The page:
GOLD – THE ORES!
Gold Ores come from.
Hard Rock Mining
By Product Mining
Time taken to obtain the
significant quantities can vary
from days to weeks to months.
Hazardous & Costly.
WHERE DOES THE GOLD COME FROM?
1) 75% of the gold annual output comes from the top twenty gold producing
2) South Africa, Australia, Canada, South American countries.
3) At 14% though China is now the world’s largest producer as well as the world’s
4) But if China supplies 371 tonnes (14% only) of the output from mines then this
total world output is adequate for the JE market only.
5) So where does the rest come from?
6) SEE LATER … … … … … … … …
Dore bars are semi-finished /
semi-pure ingots of gold and
silver usually created at the
site of the mine.
These are then supplied to a
refiner such as Metalor for
The proportions of gold &
silver can vary widely.
Bars can weigh up to 25kg
The semi-pure bars are
treated with Borax or Soda
ash to remove the less
precious and non-precious
They can then be cast into
the “good” delivery bars.
LMBA – GOOD DELIVERY BAR STATUS
1) To get LBMA status. Must be established for three years.
2) To get LBMA status. Be able to refine a minimum of 10 tonnes gold and 50
tonnes of silver per annum.
3) There are stringent criteria of assaying standards.
4) Assaying abilities and standards are checked constantly/periodically by the
5) A GDB (good delivery bar for gold will be a minimum 995 and weigh 11-13kg
6) Therefore a GDB is a refined dore bar that would be further refined to 999. 9999
(four nines – fine gold) will be a HIGHLY refined bar.
CAST SIZE OPTIONS:
1kg to 100g
Different options can be offered regarding
999.9 (“four nines”) otherwise know as fine
gold and, in jewellery terms, 24 carat gold.
Bigger is cheaper… … … … … … … scale!
The initial stage is
rolling an ingot
into a form that
can be stamped.
INTERESTING FACTS ABOUT GOLD
1) Chemical symbol Au from the Latin Aurum meaning “shining dawn”.
2) Density 19.3g/cc. Most malleable metal. I gram can be beaten into a
sheet 1 sq metre.
3) Gold leaf can be so thin to be transparent.
4) Dissolves into mercury at room temperature to produce amalgam.
5) Good conductor of heat and electricity. Reflects infrared radiation.
6) Unaffected by air, moisture and most corrosive reagent.
7) For these reasons above gold has many applications in such markets
as Jewellery, Industrial, Chemical & Electronics.
8) As do others Precious Metals such as Silver, Platinum & Palladium.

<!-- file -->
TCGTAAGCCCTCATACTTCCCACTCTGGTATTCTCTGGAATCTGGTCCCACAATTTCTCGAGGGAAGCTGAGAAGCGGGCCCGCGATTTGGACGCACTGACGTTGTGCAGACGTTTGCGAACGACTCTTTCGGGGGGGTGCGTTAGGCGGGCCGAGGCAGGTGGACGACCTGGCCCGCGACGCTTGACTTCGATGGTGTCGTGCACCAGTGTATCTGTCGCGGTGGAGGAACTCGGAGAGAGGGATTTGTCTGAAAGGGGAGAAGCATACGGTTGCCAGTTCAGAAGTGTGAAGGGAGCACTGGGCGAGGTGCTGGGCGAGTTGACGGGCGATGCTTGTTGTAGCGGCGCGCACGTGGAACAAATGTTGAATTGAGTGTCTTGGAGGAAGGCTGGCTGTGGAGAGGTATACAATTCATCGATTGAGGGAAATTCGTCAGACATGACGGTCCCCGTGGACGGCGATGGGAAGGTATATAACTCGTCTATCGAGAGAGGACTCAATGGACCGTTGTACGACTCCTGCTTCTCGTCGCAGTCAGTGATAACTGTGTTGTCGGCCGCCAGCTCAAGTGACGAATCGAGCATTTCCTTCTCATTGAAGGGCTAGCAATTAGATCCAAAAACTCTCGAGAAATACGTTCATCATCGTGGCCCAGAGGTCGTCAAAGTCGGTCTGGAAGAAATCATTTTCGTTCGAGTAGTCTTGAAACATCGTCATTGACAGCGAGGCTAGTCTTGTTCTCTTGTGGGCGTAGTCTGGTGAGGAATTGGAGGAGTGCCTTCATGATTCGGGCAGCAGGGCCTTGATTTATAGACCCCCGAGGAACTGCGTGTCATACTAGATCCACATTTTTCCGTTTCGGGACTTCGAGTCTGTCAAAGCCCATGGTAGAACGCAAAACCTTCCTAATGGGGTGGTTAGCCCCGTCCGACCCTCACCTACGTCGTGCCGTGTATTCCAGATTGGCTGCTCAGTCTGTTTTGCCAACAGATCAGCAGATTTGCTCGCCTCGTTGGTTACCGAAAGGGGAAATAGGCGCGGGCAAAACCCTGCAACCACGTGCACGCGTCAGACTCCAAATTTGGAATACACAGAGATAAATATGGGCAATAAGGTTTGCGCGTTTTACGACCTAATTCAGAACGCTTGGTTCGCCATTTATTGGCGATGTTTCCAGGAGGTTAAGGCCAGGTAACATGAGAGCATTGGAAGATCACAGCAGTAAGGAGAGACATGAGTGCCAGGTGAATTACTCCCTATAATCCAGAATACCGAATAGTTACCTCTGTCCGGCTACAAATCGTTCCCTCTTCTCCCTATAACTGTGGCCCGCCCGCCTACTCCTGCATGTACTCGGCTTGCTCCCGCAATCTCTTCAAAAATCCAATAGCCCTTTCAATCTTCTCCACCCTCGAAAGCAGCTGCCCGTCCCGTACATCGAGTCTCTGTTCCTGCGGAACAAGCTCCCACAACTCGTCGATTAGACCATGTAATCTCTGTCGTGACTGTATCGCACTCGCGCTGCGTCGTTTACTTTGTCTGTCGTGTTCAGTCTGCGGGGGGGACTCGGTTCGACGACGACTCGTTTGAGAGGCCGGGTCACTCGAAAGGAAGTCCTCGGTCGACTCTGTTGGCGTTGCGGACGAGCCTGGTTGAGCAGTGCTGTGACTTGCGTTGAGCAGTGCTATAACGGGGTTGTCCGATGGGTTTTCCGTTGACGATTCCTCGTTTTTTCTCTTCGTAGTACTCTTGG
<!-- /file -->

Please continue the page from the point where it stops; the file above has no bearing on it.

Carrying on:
9) ALL can also be “Investment Materials/Products.
The consumption of gold produced in the world is approximately 50% in
jewellery, 40% in investments, and 10% in industry.
India is the world's largest single consumer of gold, as Indians buy about
25% of the world's gold, purchasing approximately 800 tonnes of gold
every year, mostly for jewellery. India is also the largest importer of gold.
Other Gulf Countries
Of all the precious metals, gold is the most popular as an investment.
Investors generally buy gold as a hedge or harbour against economic, political, or
social fiat currency crises (including investment market declines, burgeoning national
debt, currency failure, inflation, war and social unrest).
The gold market is subject to speculation as are other markets, especially through
the use of future contracts futures and derivatives. Gold price has shown a long term
correlation with the price of crude oil.
This suggests a reason why gold is sold off during economic weakness.
Many types of gold "accounts" are available. Different accounts impose varying
types of intermediation between the client and their gold. One of the most
important differences between accounts is whether the gold is held on an allocated
(fully reserved) or unallocated (pooled) basis.
Unallocated gold accounts are a form of fractional reserve banking and do not
guarantee an equal exchange for metal in the event of a run on the issuer's gold on
deposit. Another major difference is the strength of the account holder's claim on
the gold, in the event that the account administrator faces gold-denominated
liabilities such as bankruptcy.
RJC - Responsible Jewellery Council
WGC - World Gold Council
EICC - Electronic Industry Citizenship Coalition
The Responsible Jewellery Council, the World Gold Council, and the
Electronics Industry Citizenship Coalition are developing "known origin"
compliance systems which take account of the specific complexities of the
gold supply chain.
Metalor, as a leading gold refiner, is actively participating in these initiatives
and is fully commixed to support its customers, suppliers and agents in being
"Dodd-Frank DRC CountConflict-Free" compliant by implementing
appropriate "known origin" systems.
STEVEN BURLING, FIMF